Thursday, December 18, 2014

Reading About CIA Interrogation Methods Sort of Felt Like Torture

I know, I know. I'm running a tad behind on the news. I just moved to a different part of the country and I'm still getting settled in, so please cut me some slack on catching up here. I heard about the Senate's report on the CIA's detention and interrogation methods last week, and I have wanted to comment ever since, even if briefly.

After 9-11, things haven't been the same with the way the United States approaches national security. Fortunately, we didn't become a police state (Thank G-d!), but at the same time, it became easier to justify doing things in the name of national security, and what's worse is that most Americans are okay with their liberties being violated for security's sake. Didn't Benjamin Franklin say something about those who are willing to give up freedom for security deserve neither? I'm not just talking about starting two wars in the Middle East or passing the Patriot Act. The Senate's report shed a lot of light on what was taking place in the world of intelligence gathering. The CIA's interrogation techniques included "wallings," sleep deprivation, threatening the detainee's family with bodily harm, and the ever-infamous waterboarding.

There's the ethical question of whether we should be torturing people in the first place. There are those who are absolutely opposed in violating one's human rights to acquire national security intelligence. Proponents can certainly provide an extreme enough of a hypothetical where one would be inclined to reluctantly acquiesce, at least from a utilitarian perspective, to the violation of international law if the situation were that dire. Torture is akin to poison: "dosage matters." Given the information I presently have, I'm not quite convinced that the risk were so high that we need to use such methods. The problem with national security issues is that classified information and security clearances cause such an information asymmetry that only the top echelon would have adequate information to assess who is a threat and who is not. Objectively, we cannot know how deep the rabbit hole goes.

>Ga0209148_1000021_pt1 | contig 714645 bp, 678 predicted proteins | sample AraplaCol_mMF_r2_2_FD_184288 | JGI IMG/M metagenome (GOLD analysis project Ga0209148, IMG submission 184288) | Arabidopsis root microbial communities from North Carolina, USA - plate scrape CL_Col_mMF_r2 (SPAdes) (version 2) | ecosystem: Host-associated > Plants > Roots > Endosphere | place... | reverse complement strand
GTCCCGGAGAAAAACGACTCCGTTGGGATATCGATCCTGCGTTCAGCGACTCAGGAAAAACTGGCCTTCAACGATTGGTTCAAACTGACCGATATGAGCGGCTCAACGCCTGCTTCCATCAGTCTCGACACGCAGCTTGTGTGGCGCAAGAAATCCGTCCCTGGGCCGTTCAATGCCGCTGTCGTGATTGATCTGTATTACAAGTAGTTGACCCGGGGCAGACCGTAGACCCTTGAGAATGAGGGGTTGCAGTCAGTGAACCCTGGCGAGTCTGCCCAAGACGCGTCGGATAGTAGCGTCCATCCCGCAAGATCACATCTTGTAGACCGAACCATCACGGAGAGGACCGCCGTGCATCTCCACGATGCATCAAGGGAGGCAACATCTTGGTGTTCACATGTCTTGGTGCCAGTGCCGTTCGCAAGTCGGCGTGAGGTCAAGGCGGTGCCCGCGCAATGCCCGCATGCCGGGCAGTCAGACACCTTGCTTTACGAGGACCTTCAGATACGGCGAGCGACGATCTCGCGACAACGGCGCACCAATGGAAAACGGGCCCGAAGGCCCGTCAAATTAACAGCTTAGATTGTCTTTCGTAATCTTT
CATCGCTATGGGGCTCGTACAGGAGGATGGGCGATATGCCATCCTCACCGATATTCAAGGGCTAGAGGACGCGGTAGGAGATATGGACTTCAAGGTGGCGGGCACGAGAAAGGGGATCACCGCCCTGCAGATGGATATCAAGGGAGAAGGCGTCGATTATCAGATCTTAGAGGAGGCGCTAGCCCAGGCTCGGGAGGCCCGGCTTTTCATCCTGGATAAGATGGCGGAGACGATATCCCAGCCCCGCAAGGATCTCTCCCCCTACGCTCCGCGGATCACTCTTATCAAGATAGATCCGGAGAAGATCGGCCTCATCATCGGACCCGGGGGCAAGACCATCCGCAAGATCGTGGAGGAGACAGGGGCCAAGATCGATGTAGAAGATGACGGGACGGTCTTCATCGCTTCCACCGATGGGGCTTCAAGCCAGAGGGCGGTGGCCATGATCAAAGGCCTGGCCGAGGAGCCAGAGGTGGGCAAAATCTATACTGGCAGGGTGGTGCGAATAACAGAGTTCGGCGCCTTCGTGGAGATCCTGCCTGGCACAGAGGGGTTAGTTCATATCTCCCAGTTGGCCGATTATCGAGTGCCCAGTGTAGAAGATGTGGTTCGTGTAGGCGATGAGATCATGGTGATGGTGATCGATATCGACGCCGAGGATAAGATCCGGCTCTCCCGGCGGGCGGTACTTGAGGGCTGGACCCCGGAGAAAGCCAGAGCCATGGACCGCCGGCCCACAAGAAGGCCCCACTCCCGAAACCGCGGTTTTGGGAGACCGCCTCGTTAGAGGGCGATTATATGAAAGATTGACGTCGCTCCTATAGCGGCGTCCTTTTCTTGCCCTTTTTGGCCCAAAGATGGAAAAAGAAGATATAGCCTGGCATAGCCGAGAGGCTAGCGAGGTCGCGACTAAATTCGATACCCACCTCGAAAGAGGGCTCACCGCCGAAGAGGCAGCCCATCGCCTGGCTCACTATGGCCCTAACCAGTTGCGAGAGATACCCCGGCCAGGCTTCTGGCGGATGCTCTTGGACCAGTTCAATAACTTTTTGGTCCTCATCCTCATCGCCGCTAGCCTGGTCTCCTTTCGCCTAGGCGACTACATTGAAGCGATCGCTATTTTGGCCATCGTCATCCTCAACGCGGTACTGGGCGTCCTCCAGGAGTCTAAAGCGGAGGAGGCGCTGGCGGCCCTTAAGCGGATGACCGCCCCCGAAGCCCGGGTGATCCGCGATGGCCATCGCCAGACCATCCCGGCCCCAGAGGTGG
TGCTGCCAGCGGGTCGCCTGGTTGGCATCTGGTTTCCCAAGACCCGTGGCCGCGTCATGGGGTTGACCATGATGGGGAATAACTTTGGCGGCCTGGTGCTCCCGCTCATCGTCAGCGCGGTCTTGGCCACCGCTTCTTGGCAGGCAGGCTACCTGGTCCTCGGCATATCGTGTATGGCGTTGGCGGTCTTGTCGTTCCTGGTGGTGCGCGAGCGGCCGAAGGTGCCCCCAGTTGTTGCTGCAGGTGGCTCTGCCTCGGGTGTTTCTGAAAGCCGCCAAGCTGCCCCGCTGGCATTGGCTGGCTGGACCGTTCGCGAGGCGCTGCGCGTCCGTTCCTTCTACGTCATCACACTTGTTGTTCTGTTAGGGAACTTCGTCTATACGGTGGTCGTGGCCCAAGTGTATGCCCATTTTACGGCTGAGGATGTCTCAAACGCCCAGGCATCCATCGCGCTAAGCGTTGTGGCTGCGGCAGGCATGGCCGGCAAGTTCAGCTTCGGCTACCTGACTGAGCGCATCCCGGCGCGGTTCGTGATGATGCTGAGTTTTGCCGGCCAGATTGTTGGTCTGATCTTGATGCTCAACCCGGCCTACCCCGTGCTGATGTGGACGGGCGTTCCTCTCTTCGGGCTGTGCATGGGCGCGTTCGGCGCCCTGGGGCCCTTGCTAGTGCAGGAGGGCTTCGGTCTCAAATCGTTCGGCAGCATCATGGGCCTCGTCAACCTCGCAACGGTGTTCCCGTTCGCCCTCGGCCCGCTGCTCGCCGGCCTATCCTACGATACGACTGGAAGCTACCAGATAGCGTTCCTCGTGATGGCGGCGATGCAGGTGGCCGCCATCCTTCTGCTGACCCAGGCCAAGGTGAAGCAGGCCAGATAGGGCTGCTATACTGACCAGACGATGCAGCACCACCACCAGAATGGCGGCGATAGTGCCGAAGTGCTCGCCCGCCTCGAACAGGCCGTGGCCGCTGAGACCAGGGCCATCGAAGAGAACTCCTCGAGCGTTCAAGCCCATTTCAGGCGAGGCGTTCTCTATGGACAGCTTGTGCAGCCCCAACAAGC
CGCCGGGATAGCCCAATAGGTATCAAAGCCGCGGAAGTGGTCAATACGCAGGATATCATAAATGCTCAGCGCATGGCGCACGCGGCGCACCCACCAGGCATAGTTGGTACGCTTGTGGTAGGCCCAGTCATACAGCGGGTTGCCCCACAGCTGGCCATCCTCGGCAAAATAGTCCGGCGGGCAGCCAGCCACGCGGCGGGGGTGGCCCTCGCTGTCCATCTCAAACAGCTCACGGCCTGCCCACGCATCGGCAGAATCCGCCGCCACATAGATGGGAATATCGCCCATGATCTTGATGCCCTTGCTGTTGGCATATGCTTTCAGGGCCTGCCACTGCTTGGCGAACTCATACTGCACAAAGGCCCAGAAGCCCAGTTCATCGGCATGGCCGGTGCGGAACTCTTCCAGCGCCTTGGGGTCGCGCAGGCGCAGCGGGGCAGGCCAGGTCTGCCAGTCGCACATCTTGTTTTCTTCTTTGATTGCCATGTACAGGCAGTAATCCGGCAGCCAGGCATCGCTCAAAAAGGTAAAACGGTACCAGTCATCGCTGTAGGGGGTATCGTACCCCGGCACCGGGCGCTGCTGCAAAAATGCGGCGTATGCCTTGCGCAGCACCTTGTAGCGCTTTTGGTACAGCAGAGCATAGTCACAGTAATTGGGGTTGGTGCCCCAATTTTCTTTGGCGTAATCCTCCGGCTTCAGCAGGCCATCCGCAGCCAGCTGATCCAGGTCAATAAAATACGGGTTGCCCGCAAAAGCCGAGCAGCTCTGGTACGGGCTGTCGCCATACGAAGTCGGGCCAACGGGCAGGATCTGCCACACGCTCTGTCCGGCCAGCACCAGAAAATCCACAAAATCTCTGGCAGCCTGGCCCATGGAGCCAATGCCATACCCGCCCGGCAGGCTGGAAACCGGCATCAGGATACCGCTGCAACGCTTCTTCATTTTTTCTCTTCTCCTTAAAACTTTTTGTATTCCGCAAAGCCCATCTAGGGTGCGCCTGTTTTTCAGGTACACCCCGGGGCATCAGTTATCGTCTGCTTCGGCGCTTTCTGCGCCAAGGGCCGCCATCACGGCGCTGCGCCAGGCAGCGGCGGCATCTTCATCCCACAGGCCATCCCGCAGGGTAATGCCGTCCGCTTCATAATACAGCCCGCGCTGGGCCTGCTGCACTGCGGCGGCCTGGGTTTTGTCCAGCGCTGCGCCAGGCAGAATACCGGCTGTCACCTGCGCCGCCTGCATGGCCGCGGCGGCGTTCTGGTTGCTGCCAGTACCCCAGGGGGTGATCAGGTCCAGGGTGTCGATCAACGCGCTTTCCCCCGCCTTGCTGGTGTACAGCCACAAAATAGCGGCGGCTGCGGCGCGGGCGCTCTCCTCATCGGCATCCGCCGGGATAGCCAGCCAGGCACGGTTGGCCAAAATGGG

However, let's give the CIA the benefit of a doubt for a moment, and let's say that using torture to obtain pertinent national security information is reasonable, and let's also assume that the detainee actually has pertinent information to divulge. The intuition behind torture as an intelligence gathering method seems sound. You put the detainee through physical and psychological pain to get him to talk because he can't take the pain any longer. It has been done for centuries, so it's not like the intuition is anything new. Perhaps there is enough of a gradation in the quality and quantity of interrogation techniques where the CIA is justified in its actions. The problem is what the report illustrates, which is such interrogation methods are counterproductive, which makes intuitive sense, especially if they're just saying what the interrogators want to hear. The CIA has even admitted that at least up until 2013, it had no way of assessing effectiveness of its interrogation methods. If the interrogation methods don't provide the CIA with the information they require in the first place, what good is torture? The lack of oversight from either the legislative or executive branches, or even the CIA's Office of Inspector General for that matter, does not help with situation, either.

I'm about ready to head to work, so although I can say more, I really need to summarize my thoughts. Unsurprisingly, people criticize these methods. Proponents point out that we're nothing like China or North Korea. While it is true that America's methods are mild in comparison to the Middle Ages, if we are going around the world trying to promote democratic values, then America needs to "walk the walk" and act upon what it preaches as a matter of policy. I'm not here to say that America shouldn't have any counterterrorism measures whatsoever. There certainly is room to have a conversation on what the CIA's role should be in providing the social good of national security. What I am trying to say is that if the CIA is to have an active role in national security, the policy alternatives to improve the situation should be done tactfully, with accountability, and should be implemented with a greater context of the threat's overall risks in mind. We should expect the highest quality of governance from all bureaucratic agencies, and national security organizations like the NSA or the CIA are no exception. I hope that this report is a stepping stone to implementing some real national security reform.

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